RICHARD BURBAGE (lead actor and shareholder in the Lord Chamberlain’s Men): Well, the thing you have to remember is that 1599 was like the worst year ever.
HENRY CONDELL (actor, shareholder): The Earl of Essex barged into the capital, said he was the rightful ruler, got all the way to the queen’s bedchamber.
BURBAGE: Not to mention the plague. It was like, again? How long can I keep wearing rosemary under my nose?
CONDELL: And we hadn’t had a hit since the first part of Henry IV.
BURBAGE: We started trying these grab-bag titles just to get people through the door. As You Like It. What You Will.
CONDELL: Didn’t help.
BURBAGE: I think it was Heminges who had the idea for Hamlet.
JOHN HEMINGES (actor, shareholder, grocer): I was going through the repertoire, wondering what we could dust off. There was an old script called Hamlet lying around.
PHILIP HENSLOWE (theater owner): It was no Titus Andronicus. But it had done decently for the Admiral’s Men at Newington Butts maybe five years earlier. Can’t remember if Thomas Kyd wrote it.
HEMINGES: We thought Shakespeare might spruce it up. He couldn’t figure out a new plot to save his life, but give him a remake, and zounds!
WILLIAM SHAKESPEARE (actor, shareholder): I thought it was a bad idea. Revenge tragedies were like so 1580s.
HENSLOWE: Admittedly, it was a musty genre. All those long speeches about murder. In old-fashioned language. I was like, what is this—freaking Seneca? But people loved it.
CONDELL: It played, but it was hokey. Whenever the Ghost was all, “Revenge his foul and most unnatural murther,” Burbage would crack up. He couldn’t stay in character.
BURBAGE: “Murther!” (chuckles)
SHAKESPEARE: I guess I felt like if people were coming for murther, you had to give them murther.
HEMINGES: Casting was tricky. Burbage always played the lead. But he didn’t identify with Hamlet.
BURBAGE: There was this line where Hamlet talks about “the dejected havior of the visage.” Now, people have said a lot of things about the havior of my visage, not gonna lie, but “dejected” is not one of them. I’m basically a sunny guy.
SHAKESPEARE: I was like, “It’s called acting, Burbage!”
HEMINGES: Finally, he asked someone to drown his puppy. I thought it was a bit extreme, but we did it.
BURBAGE: Once I lost Fido, I finally understood Hamlet.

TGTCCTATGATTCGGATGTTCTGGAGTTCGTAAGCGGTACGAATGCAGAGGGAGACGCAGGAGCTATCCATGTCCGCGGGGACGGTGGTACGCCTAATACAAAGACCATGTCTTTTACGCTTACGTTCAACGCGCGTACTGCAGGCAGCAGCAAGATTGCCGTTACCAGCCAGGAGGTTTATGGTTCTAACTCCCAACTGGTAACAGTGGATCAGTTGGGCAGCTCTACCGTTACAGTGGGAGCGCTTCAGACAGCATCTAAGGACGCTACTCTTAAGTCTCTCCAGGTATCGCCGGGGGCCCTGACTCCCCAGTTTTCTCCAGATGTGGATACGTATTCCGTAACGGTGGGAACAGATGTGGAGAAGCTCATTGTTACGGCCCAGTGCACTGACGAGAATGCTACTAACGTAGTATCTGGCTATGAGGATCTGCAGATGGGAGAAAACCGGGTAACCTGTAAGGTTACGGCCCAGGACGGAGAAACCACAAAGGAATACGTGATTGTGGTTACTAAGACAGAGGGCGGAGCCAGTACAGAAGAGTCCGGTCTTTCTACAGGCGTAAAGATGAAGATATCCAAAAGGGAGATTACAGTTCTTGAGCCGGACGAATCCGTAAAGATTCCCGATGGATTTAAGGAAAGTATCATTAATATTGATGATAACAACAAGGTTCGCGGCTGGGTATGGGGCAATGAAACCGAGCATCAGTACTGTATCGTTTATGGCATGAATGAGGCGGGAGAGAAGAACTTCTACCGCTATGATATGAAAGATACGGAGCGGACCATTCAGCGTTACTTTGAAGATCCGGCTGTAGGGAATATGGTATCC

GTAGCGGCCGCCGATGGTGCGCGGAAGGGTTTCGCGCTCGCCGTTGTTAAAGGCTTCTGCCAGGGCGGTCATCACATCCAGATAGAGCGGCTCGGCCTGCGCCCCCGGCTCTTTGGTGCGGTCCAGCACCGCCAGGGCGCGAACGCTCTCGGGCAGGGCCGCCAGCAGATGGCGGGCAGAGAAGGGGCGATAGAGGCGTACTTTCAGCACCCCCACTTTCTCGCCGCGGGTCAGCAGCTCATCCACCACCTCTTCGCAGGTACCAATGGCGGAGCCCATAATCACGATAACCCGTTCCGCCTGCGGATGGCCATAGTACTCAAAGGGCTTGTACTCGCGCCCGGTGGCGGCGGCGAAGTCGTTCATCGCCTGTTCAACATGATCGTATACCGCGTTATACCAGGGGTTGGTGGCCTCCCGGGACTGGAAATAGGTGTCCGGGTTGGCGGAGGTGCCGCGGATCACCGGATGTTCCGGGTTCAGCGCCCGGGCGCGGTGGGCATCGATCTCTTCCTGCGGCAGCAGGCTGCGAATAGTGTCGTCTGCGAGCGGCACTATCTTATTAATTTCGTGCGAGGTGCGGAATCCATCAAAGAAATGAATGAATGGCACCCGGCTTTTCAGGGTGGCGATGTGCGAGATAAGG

CONDELL: The other problem was a line about Polacks. Horatio says that Hamlet’s father once “smote the sledded Polacks on the ice.”
HEMINGES: We thought we might tour to Poland, and we weren’t sure if it would be offensive.
CONDELL: Apparently there’s a stereotype about Polacks not being skilled on the ice. That’s supposedly why the Danes and Norwegians kept conquering them.
SHAKESPEARE: I didn’t know. I’d never even met a Polack! It just made the verse scan.
CONDELL: We found some Poles and asked them how they felt about sledding.
HEMINGES: At least, we think they were Poles. There’s a small chance they were Lithuanian.
CONDELL: In any case, they weren’t too happy about it.
HEMINGES: Finally, we got Shakespeare to change “Polacks” to “pole-axe”: “He smote the sledded pole-axe on the ice.”
SHAKESPEARE: I had no idea what it meant, but the verse still scanned.
CONDELL: [William] Sly [who played Horatio] did this big axe gesture, and it kind of worked.
WILLIAM SLY: My dad was a woodcutter. He never approved of me going into acting. I always thought of him when I did the pole-axe. (sniffles) I liked to think he would have been proud.
HENSLOWE: The show was a bit of a hodge-podge. If you ask me, Shakespeare leaned a little hard on the three S’s: skulls, soliloquies, sword-play.
CONDELL: What really made it a hit was Fortinbras.
HEMINGES: Fortinbras was the one part Shakespeare came up with all on his own.
SHAKESPEARE: I mean, the heart of the play is the Danish-Norwegian rivalry. That’s just guaranteed box office. And I was thinking: The king of Denmark had a son, Prince Hamlet. Why didn’t the king of Norway have a son too? And then it came to me: Fortinbras!
CONDELL: It’s really perfect dramatic construction. We hear about Fortinbras. Then we see him once, briefly, at the head of an army. And then at the end of the play, when everyone’s dead, because—spoiler alert—revenge tragedy, there’s this drumbeat, and he finally bursts in, and he’s all: “Bid the soldiers shoot.” End of play.
SHAKESPEARE: It’s so badass.
HEMINGES: The audience loved it. Sent them out on a high. It’s like, sure, life sucks, but the cavalry has arrived. The kingdom is in good hands.
SHAKESPEARE: Plus, his name is like French for “Strong-in-Arms.”
BURBAGE: I wanted to play Fortinbras.
CONDELL: Fortinbras basically saved us. People kept coming back just to see the ending.
HEMINGES: The play was reprinted. Kept the box office alive until King James took the crown and made us The King’s Men.
SHAKESPEARE: I like to put it this way: no Fortinbras, no Coriolanus.